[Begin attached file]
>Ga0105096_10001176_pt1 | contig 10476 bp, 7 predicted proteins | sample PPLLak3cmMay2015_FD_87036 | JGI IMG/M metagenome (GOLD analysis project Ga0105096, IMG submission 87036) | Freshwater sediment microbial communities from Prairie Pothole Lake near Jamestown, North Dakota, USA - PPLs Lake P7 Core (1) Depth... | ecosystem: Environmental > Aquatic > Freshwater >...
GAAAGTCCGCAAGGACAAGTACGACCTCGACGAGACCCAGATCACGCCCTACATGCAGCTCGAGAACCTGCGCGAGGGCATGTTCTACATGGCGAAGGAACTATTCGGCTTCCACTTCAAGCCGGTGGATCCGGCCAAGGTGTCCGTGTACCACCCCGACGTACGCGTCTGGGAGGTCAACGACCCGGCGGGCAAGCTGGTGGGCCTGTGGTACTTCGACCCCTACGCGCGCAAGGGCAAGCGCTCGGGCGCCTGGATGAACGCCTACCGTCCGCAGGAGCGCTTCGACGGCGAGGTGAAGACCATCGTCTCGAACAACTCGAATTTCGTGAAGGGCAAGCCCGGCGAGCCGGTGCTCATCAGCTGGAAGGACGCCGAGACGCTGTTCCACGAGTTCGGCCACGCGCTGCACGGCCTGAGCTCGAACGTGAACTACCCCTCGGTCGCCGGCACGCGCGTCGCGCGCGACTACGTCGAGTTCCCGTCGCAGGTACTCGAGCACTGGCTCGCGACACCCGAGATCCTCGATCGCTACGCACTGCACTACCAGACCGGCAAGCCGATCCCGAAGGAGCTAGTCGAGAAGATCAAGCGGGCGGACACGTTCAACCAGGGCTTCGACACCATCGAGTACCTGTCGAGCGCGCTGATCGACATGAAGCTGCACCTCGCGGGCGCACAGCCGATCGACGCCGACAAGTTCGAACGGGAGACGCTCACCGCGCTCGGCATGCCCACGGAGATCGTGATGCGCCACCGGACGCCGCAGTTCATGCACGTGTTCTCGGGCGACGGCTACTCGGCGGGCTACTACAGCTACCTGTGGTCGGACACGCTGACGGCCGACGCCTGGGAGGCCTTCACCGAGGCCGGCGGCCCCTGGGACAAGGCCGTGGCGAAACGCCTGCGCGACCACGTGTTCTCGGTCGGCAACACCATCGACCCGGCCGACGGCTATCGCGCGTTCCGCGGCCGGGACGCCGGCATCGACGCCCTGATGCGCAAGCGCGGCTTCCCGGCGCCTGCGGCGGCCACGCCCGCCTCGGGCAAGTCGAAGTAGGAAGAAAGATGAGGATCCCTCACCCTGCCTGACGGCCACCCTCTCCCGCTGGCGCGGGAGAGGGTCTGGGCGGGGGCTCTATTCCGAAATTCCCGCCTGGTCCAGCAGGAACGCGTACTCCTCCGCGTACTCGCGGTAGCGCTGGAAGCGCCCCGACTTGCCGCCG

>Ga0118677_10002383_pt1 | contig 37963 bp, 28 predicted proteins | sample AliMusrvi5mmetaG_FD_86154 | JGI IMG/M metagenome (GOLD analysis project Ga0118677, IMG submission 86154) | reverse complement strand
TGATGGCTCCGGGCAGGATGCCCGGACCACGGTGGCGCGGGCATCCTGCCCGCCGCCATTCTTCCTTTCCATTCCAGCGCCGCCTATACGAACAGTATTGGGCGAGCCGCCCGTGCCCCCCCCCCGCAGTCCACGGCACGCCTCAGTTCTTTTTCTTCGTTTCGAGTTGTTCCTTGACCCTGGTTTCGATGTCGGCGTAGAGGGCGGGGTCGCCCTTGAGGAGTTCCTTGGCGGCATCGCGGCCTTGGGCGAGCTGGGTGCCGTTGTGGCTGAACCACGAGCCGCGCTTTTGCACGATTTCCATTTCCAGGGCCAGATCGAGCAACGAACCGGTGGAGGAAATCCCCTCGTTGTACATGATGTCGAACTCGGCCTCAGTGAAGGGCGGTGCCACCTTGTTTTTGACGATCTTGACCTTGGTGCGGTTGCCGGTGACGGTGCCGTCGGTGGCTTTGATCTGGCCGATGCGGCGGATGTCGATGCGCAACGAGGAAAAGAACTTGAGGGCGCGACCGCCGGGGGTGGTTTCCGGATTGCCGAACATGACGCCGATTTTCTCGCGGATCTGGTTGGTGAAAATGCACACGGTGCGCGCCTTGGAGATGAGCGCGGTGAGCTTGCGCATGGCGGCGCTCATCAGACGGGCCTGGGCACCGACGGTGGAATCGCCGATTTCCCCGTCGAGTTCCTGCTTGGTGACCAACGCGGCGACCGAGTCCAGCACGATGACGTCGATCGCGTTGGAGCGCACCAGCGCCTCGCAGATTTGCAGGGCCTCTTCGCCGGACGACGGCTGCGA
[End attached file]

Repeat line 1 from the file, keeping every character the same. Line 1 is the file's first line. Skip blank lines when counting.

>Ga0105096_10001176_pt1 | contig 10476 bp, 7 predicted proteins | sample PPLLak3cmMay2015_FD_87036 | JGI IMG/M metagenome (GOLD analysis project Ga0105096, IMG submission 87036) | Freshwater sediment microbial communities from Prairie Pothole Lake near Jamestown, North Dakota, USA - PPLs Lake P7 Core (1) Depth... | ecosystem: Environmental > Aquatic > Freshwater >...